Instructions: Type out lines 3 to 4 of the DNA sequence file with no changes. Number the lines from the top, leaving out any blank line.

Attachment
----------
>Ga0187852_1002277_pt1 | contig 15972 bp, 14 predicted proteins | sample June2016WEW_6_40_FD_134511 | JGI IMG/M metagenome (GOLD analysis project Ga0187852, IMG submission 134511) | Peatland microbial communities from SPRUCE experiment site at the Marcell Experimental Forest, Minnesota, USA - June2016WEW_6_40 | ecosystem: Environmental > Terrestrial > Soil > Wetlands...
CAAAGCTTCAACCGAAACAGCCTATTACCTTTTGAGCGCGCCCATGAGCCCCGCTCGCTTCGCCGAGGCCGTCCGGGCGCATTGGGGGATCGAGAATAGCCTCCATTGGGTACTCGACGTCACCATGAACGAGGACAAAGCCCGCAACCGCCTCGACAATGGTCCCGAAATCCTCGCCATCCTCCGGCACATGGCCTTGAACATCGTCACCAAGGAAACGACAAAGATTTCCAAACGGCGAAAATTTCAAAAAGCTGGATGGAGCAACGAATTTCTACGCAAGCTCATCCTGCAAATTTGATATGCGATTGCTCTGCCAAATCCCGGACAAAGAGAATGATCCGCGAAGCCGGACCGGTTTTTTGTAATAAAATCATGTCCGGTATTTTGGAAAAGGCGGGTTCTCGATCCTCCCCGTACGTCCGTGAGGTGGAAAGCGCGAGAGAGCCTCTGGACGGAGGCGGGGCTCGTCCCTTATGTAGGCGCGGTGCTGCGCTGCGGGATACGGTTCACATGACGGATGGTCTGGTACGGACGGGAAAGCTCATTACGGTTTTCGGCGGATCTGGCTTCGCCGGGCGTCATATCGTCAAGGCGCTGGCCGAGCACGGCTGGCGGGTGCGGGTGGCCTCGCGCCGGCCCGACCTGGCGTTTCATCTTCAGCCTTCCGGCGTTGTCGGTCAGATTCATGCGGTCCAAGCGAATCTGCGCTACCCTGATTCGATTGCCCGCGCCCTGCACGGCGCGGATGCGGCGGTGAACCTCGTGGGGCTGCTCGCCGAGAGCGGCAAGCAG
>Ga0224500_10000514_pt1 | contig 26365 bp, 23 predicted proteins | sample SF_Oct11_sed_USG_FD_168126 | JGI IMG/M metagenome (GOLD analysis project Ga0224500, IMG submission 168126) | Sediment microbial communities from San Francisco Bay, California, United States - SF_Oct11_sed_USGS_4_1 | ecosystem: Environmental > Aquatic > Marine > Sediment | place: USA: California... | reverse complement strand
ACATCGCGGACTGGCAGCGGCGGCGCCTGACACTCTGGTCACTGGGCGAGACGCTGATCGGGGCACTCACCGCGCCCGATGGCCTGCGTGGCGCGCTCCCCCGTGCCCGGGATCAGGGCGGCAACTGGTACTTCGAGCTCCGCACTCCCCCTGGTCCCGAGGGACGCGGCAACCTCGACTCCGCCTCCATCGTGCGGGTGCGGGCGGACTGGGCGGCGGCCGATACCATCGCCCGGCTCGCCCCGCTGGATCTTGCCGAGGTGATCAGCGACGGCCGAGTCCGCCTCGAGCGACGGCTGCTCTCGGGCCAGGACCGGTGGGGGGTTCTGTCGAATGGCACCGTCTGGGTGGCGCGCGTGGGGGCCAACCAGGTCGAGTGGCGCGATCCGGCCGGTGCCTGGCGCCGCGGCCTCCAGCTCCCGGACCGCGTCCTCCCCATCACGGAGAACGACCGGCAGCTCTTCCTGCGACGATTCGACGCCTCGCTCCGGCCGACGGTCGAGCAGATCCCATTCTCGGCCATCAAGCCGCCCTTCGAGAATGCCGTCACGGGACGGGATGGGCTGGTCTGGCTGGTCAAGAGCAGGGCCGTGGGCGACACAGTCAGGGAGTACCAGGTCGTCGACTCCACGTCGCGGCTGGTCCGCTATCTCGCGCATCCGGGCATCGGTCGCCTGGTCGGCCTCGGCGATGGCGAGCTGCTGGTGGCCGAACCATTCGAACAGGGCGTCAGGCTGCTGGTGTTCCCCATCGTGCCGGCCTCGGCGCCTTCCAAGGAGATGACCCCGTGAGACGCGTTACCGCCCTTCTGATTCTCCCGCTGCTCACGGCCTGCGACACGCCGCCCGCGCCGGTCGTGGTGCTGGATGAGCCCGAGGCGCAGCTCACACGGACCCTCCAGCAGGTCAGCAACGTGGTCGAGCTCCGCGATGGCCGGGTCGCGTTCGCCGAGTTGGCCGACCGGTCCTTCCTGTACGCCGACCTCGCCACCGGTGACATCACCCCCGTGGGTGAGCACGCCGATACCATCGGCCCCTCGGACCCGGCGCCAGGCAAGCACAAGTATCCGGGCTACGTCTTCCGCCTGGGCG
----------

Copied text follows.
>Ga0224500_10000514_pt1 | contig 26365 bp, 23 predicted proteins | sample SF_Oct11_sed_USG_FD_168126 | JGI IMG/M metagenome (GOLD analysis project Ga0224500, IMG submission 168126) | Sediment microbial communities from San Francisco Bay, California, United States - SF_Oct11_sed_USGS_4_1 | ecosystem: Environmental > Aquatic > Marine > Sediment | place: USA: California... | reverse complement strand
ACATCGCGGACTGGCAGCGGCGGCGCCTGACACTCTGGTCACTGGGCGAGACGCTGATCGGGGCACTCACCGCGCCCGATGGCCTGCGTGGCGCGCTCCCCCGTGCCCGGGATCAGGGCGGCAACTGGTACTTCGAGCTCCGCACTCCCCCTGGTCCCGAGGGACGCGGCAACCTCGACTCCGCCTCCATCGTGCGGGTGCGGGCGGACTGGGCGGCGGCCGATACCATCGCCCGGCTCGCCCCGCTGGATCTTGCCGAGGTGATCAGCGACGGCCGAGTCCGCCTCGAGCGACGGCTGCTCTCGGGCCAGGACCGGTGGGGGGTTCTGTCGAATGGCACCGTCTGGGTGGCGCGCGTGGGGGCCAACCAGGTCGAGTGGCGCGATCCGGCCGGTGCCTGGCGCCGCGGCCTCCAGCTCCCGGACCGCGTCCTCCCCATCACGGAGAACGACCGGCAGCTCTTCCTGCGACGATTCGACGCCTCGCTCCGGCCGACGGTCGAGCAGATCCCATTCTCGGCCATCAAGCCGCCCTTCGAGAATGCCGTCACGGGACGGGATGGGCTGGTCTGGCTGGTCAAGAGCAGGGCCGTGGGCGACACAGTCAGGGAGTACCAGGTCGTCGACTCCACGTCGCGGCTGGTCCGCTATCTCGCGCATCCGGGCATCGGTCGCCTGGTCGGCCTCGGCGATGGCGAGCTGCTGGTGGCCGAACCATTCGAACAGGGCGTCAGGCTGCTGGTGTTCCCCATCGTGCCGGCCTCGGCGCCTTCCAAGGAGATGACCCCGTGAGACGCGTTACCGCCCTTCTGATTCTCCCGCTGCTCACGGCCTGCGACACGCCGCCCGCGCCGGTCGTGGTGCTGGATGAGCCCGAGGCGCAGCTCACACGGACCCTCCAGCAGGTCAGCAACGTGGTCGAGCTCCGCGATGGCCGGGTCGCGTTCGCCGAGTTGGCCGACCGGTCCTTCCTGTACGCCGACCTCGCCACCGGTGACATCACCCCCGTGGGTGAGCACGCCGATACCATCGGCCCCTCGGACCCGGCGCCAGGCAAGCACAAGTATCCGGGCTACGTCTTCCGCCTGGGCG